This column is an opinion by Courtney Sas and Dr. Alexandra Rendely. Sas, a clinical social worker at a University of Toronto affiliated hospital, has a master’s of bioethics and is an adjunct lecturer at the UofT Faculty of Social Work. Dr. Rendely is a staff physician in physical medicine and rehabilitation at the University Health Network’s Toronto Rehabilitation Institute. For more information about CBC’s Opinion section, please see the FAQ.
Overflowing intensive care units and crowded inpatient hospital wards have dominated the COVID-19 public discussion, but what about the patients on the other hospital floors? Think about the daughter admitted with pancreatic cancer, or the grandfather who required an urgent surgery and a prolonged rehabilitation stay – how has COVID-19 affected them?
These patients have received heartbreaking news and endured life-changing events, primarily alone.
As health care clinicians we have seen first-hand, personally and professionally, what it is like for patients to be admitted to these “other hospital floors.” Feeling lonely, isolated and depressed has been a common theme.
Throughout the COVID-19 pandemic, hospital visitation policies have fluctuated out of necessity to match the ebb and flow of the spread and severity of the virus. While the logic of strict visitation policies is clear and maintaining the safety of patients and staff continues to remain a top priority, one cannot shy away from the alarming reality that these policies have threatened human dignity and had an impact on the recovery of patients.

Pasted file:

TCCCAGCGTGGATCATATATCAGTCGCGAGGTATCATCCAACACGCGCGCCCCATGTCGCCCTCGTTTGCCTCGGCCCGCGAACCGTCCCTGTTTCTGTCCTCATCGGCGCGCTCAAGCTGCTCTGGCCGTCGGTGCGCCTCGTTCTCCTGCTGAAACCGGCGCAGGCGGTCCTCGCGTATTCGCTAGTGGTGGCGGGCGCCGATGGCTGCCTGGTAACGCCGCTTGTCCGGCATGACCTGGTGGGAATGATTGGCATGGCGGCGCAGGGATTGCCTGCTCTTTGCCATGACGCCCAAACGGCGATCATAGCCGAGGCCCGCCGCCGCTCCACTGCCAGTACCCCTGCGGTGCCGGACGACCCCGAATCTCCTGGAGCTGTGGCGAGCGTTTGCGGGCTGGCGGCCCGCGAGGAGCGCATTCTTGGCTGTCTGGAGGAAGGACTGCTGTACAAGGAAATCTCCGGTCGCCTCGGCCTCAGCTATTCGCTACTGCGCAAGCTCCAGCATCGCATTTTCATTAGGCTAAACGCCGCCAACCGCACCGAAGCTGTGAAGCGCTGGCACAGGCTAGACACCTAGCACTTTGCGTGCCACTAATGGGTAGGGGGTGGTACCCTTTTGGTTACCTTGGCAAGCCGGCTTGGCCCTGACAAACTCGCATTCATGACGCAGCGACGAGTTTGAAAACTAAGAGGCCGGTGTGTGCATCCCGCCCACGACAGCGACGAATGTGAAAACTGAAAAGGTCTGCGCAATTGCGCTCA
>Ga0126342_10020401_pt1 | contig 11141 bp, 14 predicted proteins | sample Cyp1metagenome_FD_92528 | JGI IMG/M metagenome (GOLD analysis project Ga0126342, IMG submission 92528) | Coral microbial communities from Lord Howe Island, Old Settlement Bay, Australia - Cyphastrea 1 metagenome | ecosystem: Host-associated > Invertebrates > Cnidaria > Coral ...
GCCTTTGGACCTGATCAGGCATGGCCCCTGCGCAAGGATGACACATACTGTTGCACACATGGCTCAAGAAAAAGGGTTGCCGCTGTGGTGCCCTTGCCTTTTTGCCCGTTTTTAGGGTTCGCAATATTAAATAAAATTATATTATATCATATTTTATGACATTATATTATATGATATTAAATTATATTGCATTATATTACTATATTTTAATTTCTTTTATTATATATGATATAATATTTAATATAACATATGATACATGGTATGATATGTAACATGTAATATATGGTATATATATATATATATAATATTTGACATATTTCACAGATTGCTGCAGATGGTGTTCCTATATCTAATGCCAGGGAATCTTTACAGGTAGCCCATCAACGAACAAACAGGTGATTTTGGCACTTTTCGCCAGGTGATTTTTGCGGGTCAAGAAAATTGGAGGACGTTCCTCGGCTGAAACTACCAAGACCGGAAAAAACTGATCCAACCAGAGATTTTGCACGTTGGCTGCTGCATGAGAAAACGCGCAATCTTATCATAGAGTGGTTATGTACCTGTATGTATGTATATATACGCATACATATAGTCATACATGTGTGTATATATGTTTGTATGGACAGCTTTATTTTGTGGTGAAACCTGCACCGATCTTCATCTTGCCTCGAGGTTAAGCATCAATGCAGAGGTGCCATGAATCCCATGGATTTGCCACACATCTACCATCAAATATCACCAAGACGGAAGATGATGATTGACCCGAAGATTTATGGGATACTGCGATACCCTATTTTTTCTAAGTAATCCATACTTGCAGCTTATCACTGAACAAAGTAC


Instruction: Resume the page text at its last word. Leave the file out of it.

Too many patients have coped with medical complications and hospitalizations without the support of their loved ones. Social and emotional support during a hospital admission is crucial, and the changing visitation policies, while necessary, have had devastating consequences.
Loved ones are more than visitors. They provide clear health care benefits and are an integral part of a patient’s care team.
Visitation polices cannot be a line in the sand, but instead must be considered as part of the medical treatment plan – particularly now that vaccines are becoming available in Canada – because they affect the well-being of patients. It must be recognized that just as the health care system provides individualized medicine to each patient, visitation policies should have the same personalization.
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Hospital visitors play a critical role in the care of patients. They help reorient delirious patients, communicate with those who aren’t proficient in Canada’s official languages, and monitor the progress and regression of their loved ones.
A side benefit is that they can help with personal care needs, easing the burden of nurses and personal support workers.
In a world where we communicate online now more than ever, it is easy to forget that patients with hearing impairments, vision impairments, and cognitive disorders cannot always use their devices to connect with loved ones easily. The same is true of some who have been through serious medical procedures.